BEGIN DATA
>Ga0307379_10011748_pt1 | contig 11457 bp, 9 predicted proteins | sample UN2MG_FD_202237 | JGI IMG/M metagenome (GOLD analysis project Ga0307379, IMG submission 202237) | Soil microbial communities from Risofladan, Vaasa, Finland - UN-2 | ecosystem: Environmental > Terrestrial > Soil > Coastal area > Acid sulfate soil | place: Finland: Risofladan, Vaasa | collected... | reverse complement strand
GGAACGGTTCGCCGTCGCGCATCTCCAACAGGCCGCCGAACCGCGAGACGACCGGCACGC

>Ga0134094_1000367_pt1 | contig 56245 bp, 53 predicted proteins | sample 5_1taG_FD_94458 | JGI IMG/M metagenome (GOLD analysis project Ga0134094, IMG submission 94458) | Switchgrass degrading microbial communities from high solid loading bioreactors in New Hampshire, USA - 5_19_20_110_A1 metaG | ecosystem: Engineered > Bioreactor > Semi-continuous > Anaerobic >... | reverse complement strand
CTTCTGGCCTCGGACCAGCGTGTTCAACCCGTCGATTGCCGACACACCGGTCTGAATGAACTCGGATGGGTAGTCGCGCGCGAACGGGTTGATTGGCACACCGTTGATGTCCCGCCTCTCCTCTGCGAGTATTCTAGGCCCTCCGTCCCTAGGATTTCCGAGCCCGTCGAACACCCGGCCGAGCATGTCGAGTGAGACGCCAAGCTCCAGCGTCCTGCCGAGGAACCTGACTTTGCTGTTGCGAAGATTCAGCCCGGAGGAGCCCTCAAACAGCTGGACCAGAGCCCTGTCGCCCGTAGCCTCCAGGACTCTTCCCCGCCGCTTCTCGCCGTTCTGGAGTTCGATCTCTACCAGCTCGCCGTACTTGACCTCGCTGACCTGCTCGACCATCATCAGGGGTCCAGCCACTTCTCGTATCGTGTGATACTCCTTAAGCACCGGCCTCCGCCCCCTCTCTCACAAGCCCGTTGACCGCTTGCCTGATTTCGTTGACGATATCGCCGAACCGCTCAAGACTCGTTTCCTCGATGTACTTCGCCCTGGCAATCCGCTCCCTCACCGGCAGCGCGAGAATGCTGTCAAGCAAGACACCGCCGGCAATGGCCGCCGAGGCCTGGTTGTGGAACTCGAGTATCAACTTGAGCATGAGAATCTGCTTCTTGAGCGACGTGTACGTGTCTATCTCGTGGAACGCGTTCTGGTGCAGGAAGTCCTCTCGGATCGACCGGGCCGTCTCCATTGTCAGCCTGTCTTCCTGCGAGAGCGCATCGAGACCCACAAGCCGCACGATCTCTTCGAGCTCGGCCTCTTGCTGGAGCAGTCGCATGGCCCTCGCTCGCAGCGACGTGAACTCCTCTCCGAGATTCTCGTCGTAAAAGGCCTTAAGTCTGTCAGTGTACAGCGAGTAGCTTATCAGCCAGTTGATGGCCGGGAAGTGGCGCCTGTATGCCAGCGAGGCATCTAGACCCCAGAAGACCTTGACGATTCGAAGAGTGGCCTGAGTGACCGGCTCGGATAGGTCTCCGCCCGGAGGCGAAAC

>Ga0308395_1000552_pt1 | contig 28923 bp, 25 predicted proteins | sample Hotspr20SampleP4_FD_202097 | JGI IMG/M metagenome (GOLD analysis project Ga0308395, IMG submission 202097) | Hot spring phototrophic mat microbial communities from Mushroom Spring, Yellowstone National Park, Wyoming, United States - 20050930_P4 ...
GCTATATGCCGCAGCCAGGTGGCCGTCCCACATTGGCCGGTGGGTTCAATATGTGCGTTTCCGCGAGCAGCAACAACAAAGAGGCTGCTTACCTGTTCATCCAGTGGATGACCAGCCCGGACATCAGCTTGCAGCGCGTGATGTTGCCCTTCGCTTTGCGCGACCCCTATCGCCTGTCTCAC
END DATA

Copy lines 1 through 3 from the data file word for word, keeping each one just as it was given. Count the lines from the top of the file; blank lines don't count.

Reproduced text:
>Ga0307379_10011748_pt1 | contig 11457 bp, 9 predicted proteins | sample UN2MG_FD_202237 | JGI IMG/M metagenome (GOLD analysis project Ga0307379, IMG submission 202237) | Soil microbial communities from Risofladan, Vaasa, Finland - UN-2 | ecosystem: Environmental > Terrestrial > Soil > Coastal area > Acid sulfate soil | place: Finland: Risofladan, Vaasa | collected... | reverse complement strand
GGAACGGTTCGCCGTCGCGCATCTCCAACAGGCCGCCGAACCGCGAGACGACCGGCACGC

>Ga0134094_1000367_pt1 | contig 56245 bp, 53 predicted proteins | sample 5_1taG_FD_94458 | JGI IMG/M metagenome (GOLD analysis project Ga0134094, IMG submission 94458) | Switchgrass degrading microbial communities from high solid loading bioreactors in New Hampshire, USA - 5_19_20_110_A1 metaG | ecosystem: Engineered > Bioreactor > Semi-continuous > Anaerobic >... | reverse complement strand